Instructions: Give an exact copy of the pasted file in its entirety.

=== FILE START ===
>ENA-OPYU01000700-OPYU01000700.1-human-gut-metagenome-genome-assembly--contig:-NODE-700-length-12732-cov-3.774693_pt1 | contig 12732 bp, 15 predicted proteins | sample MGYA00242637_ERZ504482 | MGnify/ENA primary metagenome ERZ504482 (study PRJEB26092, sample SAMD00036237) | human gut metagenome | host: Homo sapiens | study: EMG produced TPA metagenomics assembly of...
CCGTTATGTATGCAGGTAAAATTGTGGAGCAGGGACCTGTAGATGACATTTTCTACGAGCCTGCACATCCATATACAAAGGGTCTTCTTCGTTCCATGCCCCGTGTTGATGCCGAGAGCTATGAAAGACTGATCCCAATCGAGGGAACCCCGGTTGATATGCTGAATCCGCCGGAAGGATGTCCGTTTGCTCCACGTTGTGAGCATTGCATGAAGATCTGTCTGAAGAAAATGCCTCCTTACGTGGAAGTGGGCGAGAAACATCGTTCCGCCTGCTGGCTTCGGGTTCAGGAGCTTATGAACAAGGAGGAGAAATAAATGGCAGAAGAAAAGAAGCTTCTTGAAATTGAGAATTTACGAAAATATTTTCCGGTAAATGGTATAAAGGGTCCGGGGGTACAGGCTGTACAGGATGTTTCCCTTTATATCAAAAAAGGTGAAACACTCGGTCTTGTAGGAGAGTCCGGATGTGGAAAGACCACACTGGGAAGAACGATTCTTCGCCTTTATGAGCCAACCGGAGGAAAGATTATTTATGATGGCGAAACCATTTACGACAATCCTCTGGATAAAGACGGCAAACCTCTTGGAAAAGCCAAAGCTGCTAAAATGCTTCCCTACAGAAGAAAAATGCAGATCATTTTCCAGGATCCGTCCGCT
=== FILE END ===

>ENA-OPYU01000700-OPYU01000700.1-human-gut-metagenome-genome-assembly--contig:-NODE-700-length-12732-cov-3.774693_pt1 | contig 12732 bp, 15 predicted proteins | sample MGYA00242637_ERZ504482 | MGnify/ENA primary metagenome ERZ504482 (study PRJEB26092, sample SAMD00036237) | human gut metagenome | host: Homo sapiens | study: EMG produced TPA metagenomics assembly of...
CCGTTATGTATGCAGGTAAAATTGTGGAGCAGGGACCTGTAGATGACATTTTCTACGAGCCTGCACATCCATATACAAAGGGTCTTCTTCGTTCCATGCCCCGTGTTGATGCCGAGAGCTATGAAAGACTGATCCCAATCGAGGGAACCCCGGTTGATATGCTGAATCCGCCGGAAGGATGTCCGTTTGCTCCACGTTGTGAGCATTGCATGAAGATCTGTCTGAAGAAAATGCCTCCTTACGTGGAAGTGGGCGAGAAACATCGTTCCGCCTGCTGGCTTCGGGTTCAGGAGCTTATGAACAAGGAGGAGAAATAAATGGCAGAAGAAAAGAAGCTTCTTGAAATTGAGAATTTACGAAAATATTTTCCGGTAAATGGTATAAAGGGTCCGGGGGTACAGGCTGTACAGGATGTTTCCCTTTATATCAAAAAAGGTGAAACACTCGGTCTTGTAGGAGAGTCCGGATGTGGAAAGACCACACTGGGAAGAACGATTCTTCGCCTTTATGAGCCAACCGGAGGAAAGATTATTTATGATGGCGAAACCATTTACGACAATCCTCTGGATAAAGACGGCAAACCTCTTGGAAAAGCCAAAGCTGCTAAAATGCTTCCCTACAGAAGAAAAATGCAGATCATTTTCCAGGATCCGTCCGCT